This is part four of a multi-part series that seeks to answer the question: what resources will remain scarce in the future? Since economic activity is based on scarcity, by answering this question, we may be able to locate future areas of employment, if they exist…
SCARCE RESOURCE #3: CREATIVE POTENTIAL
Times have changed for content creators. The small size of digital files makes them easy to pirate and often hard to monetize. Once you release a product digitally, the genie is out of the bottle. You can’t control the sea of inevitable copies. You can only provide people a convenient way to support you and hope they will do so.
And this problem is only going to get worse. With the adoption of household 3D printers, more and more physical objects are going to be vulnerable to both piracy and competition from free alternatives. This is yet another case of technological abundance undermining traditional business models.
So rather than trying to sell copies of a digital file, why not time shift the digital sale to before the product release? This is essentially what Kickstarter does. The creator has a promising idea in his head that the fans want. The creator then ransoms the idea, saying “If you want to see this idea come to fruition, you will need to pay up.”
When you fund a Kickstarter you are buying the existence of something that wouldn’t otherwise exist. You are buying a potential creation rather than a finished product.
This business model allows creators to bypass the economics of digital abundance. After all, people can’t pirate something that hasn’t been made yet, or design a knock-off of something that is still locked up in someone’s mind.
Of course creators must be able to convince people that their idea is good. So persuasion skills are a requirement to make this work.
The good news is the model is scalable. Big name creators have been able to raise millions of dollars, but small time amateurs with more modest goals have been able to reach their funding targets as well. I myself was involved in a campaign that successfully raised $9000.
But does this create jobs? Hard to quantify. Clearly it stimulates the economy. If someone raises money to make an independent movie, then they are going to take that money out into the world and spend it on costumes, props, gas, food, airline tickets, make up artists, hard drives, light rentals, camera men, etc.
More importantly, I think there is room for this model to expand in the future. Let’s forget about Kickstarter for a moment and boil this concept down to its core structure:
- Person A claims to have a good idea in his head.
- Person B pays Person A to execute.
Remember Person B does not have to be completely convinced. If Person A’s asking price is reasonable enough, person B may be willing to take a calculated risk.
Consider a theoretical film production model. These days it is possible to create a good (and profitable) film for as low as ten thousand dollars, and occasionally that does occur. But more often than not, a million dollars is the starting point for even a low budget art house film.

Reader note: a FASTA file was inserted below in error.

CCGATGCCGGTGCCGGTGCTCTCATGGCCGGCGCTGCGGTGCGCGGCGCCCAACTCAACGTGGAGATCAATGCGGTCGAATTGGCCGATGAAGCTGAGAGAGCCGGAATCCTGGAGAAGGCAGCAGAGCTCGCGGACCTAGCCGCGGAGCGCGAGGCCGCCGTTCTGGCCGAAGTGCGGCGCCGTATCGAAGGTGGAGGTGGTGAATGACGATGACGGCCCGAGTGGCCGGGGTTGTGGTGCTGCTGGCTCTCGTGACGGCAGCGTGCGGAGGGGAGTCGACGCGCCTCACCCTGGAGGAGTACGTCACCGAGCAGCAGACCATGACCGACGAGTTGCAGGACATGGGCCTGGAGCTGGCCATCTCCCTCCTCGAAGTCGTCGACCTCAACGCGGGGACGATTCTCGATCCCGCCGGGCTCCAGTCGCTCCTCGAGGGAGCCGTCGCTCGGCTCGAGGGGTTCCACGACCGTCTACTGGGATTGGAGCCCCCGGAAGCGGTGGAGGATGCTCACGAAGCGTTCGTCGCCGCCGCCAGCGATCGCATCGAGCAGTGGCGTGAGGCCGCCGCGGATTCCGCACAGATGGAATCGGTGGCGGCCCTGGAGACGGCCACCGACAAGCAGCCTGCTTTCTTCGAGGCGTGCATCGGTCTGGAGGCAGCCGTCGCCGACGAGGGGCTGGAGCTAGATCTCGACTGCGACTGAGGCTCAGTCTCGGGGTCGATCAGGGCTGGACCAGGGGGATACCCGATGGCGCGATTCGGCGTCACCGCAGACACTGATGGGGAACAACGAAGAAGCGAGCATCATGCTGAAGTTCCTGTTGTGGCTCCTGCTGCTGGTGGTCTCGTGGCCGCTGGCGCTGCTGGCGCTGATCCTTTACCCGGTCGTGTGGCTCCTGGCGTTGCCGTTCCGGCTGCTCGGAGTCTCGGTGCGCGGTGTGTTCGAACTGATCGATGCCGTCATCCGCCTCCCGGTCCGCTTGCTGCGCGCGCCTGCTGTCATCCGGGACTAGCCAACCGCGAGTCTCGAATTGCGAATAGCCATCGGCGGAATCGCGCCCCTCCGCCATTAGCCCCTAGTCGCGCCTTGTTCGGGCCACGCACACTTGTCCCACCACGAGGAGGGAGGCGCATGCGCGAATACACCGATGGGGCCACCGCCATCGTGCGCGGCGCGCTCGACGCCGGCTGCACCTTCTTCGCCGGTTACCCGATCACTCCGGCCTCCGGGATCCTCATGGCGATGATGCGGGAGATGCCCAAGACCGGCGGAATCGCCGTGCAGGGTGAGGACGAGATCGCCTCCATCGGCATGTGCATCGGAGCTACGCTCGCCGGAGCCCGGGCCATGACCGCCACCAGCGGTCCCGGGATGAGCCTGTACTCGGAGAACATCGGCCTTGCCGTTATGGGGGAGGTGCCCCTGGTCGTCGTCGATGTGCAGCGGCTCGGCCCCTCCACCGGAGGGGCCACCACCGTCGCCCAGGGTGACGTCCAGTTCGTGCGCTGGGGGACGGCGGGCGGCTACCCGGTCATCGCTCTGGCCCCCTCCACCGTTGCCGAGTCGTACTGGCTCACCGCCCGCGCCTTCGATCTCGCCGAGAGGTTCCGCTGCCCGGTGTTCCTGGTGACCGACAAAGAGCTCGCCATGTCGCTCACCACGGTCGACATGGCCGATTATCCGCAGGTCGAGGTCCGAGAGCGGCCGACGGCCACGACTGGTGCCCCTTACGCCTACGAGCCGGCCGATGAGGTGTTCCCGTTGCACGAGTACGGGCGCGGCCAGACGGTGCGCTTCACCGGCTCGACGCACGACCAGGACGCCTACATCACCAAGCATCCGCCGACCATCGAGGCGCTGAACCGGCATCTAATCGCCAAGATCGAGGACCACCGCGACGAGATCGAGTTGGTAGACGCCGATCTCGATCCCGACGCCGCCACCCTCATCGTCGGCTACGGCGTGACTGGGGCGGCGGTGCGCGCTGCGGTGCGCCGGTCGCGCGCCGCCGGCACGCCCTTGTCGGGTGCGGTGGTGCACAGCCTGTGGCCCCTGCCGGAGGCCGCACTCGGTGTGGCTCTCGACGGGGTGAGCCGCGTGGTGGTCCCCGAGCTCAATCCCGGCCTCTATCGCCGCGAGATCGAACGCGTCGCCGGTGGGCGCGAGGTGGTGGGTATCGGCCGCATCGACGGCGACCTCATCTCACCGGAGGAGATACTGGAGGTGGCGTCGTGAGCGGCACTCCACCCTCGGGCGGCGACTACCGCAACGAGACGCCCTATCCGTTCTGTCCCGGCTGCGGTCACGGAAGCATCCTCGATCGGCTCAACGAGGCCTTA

How else could you spend that million dollars? Suppose you were to hold a contest. People pitch you ideas for films, and you select the most promising ten. To each of those ten people you give a decent budget: a hundred thousand dollars. Enough to potentially cover their living expenses for the year as well as finance a micro-budget film. Granted, many of these films will turn out terrible. But out of ten? You’re bound to have a success in there somewhere. Take the best film, put a marketing push behind it, and I think you’d have a very strong chance of making your money back or at the very least making something critically acclaimed and garnering valuable attention. And don’t forget: because you are exercising a hands-off approach and utilizing amateurs you are also imbuing your film with a certain authenticity that may only make it more marketable.
What really has happened here? By not making a traditional bigger budget production we have lost a lot of film production jobs. But by taking a shotgun approach we have hired a lot more filmmakers. Yes there is waste in the system. You are paying some people that are never going to produce anything worthwhile. But ultimately the successes should justify those losses.
Remember this is just one thought experiment, and I have only chosen film production for my example because it is a topic I have thought about. You could just as easily apply this approach to designing chairs, writing jokes, or performing research.
But, you might ask at this point, won’t computer algorithms be performing all these creative tasks just as well? Perhaps eventually. But remember this model is based on persuasion. I don’t have to be better than a computer. I just have to convince you that I have some unique good idea in my head. One your computer algorithm doesn’t know about.
Interestingly this idea also bears some resemblance to Google’s “20% time.” As you may know, Google engineers are encouraged to take 20 percent of their time to work on something company-related that interests them personally. Most of the small Google projects that result from this time turn out to be inconsequential but you only need one Gmail or Gchat to make the whole system worth it.
The point is that most human beings are creative in some way. Allowing those human beings to sit around unemployed, without enough resources to even act on their ideas is incredibly wasteful. Quite possibly some new businesses are going to find a way to take this huge slack resource and turn it to their advantage. The key, I think, is accepting that most people’s ideas will fall short, but it only takes one success to justify a bunch of failures.
Next Up: Access